WHO would have thought that a Filipino tricycle, like the one you see roaming around Philippine streets, would one day cross the Golden Gate Bridge in the United States?
That happened just recently when Filipino-Americans Michael Arcega and Paolo Asuncion piloted their "TNT Traysikel," a "mobile public artwork that operates as cultural marker for the SOMA Pilipinas Cultural Heritage District in San Francisco."
TNT Traysikel made history by becoming the first Filipino tricycle to cross California's bridge. It was joined by 60 motorcycles with Filipino-American riders.
In an Instagram post, Arcega proudly said: "We crossed the Golden Gate Bridge with @tnt_traysikel and over 60+ Pinoy riders from the @norcalpinoyriders group."
"It was amazing to see so many Pinoys get excited. News traveled to the Philippines and folks are sharing," he added.
"TNT Traysikel was a hit with this group of more than 60 Filipino Americans on motorcycles that showed up for this meetup and ride (more than 400 members on the Facebook group). It was great to meet so many pinoys on 2 wheels. And what a sight it was to see a Filipino Traysikel crossing the Golden Gate Bridge followed by a bunch of Filipinos on motorcycles!!" another Instagram post read.
According to Arcega's website, TNT Traysikel was funded by the San Francisco Arts Commission Individual Artist Commission. Awesome Foundation, San Francisco State University and Balay Kreative also extended additional financial support.
Other groups that contributed to this artwork are Cardo, Sena, Icon, Handsome Asians Motorcycle Club, All Things Meng, Jeff Larrimore, Mark Baugh-Sasaki, Brian "Milk Crate" Lester and families of Arcega and Asuncion, the website stated.
The tricycle is adorned with yellow curtain tassels and blue yarn balls, and words like “Hoy,” “TNT,” “Por Wan Pibe,” and “Basta Driver Sweet Lover,” as well as shapes are written and drawn on its body, sidecar and windshield.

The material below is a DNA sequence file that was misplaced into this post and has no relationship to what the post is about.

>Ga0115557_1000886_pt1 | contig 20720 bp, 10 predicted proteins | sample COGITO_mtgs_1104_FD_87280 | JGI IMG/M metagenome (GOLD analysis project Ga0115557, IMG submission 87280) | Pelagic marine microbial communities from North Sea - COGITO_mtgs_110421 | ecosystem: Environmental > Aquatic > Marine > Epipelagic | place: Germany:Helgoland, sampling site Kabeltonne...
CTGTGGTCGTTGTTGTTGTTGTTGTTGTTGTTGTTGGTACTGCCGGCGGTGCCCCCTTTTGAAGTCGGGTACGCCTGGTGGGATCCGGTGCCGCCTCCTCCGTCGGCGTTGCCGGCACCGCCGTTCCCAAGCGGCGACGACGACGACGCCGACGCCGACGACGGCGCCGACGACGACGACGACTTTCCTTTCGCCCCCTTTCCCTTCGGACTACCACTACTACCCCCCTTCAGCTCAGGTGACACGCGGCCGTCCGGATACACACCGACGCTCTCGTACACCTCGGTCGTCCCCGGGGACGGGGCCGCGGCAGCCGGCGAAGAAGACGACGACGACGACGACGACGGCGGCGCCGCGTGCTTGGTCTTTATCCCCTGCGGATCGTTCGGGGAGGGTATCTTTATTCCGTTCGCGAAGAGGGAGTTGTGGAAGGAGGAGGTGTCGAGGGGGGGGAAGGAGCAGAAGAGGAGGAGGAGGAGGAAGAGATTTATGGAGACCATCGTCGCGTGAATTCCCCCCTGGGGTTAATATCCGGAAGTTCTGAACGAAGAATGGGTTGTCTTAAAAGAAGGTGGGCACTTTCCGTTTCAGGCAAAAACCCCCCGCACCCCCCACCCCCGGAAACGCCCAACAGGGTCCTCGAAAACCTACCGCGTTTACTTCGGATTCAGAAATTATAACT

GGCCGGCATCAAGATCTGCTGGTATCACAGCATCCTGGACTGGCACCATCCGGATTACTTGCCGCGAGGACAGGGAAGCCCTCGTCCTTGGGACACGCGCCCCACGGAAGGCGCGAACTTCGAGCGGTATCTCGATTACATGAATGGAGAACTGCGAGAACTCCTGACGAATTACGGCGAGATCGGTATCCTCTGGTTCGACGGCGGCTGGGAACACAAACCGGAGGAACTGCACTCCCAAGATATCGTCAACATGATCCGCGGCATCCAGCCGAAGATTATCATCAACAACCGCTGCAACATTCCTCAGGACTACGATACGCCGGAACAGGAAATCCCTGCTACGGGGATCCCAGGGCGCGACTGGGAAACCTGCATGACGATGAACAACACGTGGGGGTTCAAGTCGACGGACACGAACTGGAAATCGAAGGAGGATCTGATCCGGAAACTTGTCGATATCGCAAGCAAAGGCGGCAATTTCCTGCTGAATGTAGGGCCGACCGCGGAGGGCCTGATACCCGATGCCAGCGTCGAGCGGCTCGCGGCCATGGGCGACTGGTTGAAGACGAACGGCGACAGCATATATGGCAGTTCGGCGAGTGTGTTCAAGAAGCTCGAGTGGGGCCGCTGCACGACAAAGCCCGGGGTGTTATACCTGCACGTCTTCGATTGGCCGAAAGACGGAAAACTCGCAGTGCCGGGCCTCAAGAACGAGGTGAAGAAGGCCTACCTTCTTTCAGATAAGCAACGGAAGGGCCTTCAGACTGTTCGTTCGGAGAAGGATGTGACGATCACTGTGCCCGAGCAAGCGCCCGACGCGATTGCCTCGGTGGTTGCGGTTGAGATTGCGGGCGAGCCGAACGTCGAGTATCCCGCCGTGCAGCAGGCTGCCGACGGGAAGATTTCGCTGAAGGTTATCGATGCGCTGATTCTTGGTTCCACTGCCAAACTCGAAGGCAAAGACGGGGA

“Hoy” is the word Filipinos use to call someone’s attention, while TNT stands for “Tago ng Tago,” referring to undocumented Filipino immigrants.
“Por Wan Pibe” (Four One Five) refers to California Penal Code 415, or “crimes against the public peace.”
In California, under Penal Code 415, it is considered a crime if you play excessively loud music, get into a fight with someone, or use fighting words or offensive language.
Arcega and Asuncion said in their posts that those words and shapes were hand-painted by their friend, Meng Ngyuen.
“The aesthetic of the traysikel is adjacent to Filipino-customized transport jeepneys left by Americans after WWII. TNT Traysikel is an immigrant metaphor constructed from a deep colonial history,” TNT Traysikel said in an Instagram post.
But as a social sculpture, the mobile art work was used “as an aesthetic object, a protest tool and symbol of solidarity with the Black community against police brutality and delivery vehicle during the Covid-19 pandemic,” said Arcega in his website.
TNT Traysikel was also created as “the main site for collecting stories of Filipinx diaspora in a forthcoming documentary.”
“Come ride a Filipino style trike around San Francisco while singing karaoke while talking to us about your superhero origin story and your super powers. TNT SideCaraoke is a rolling karaoke interview show all about Filipinos and the Filipino American experience,” another post stated.
Photo from TNT Traysikel’s Instagram account
April 08, 2021
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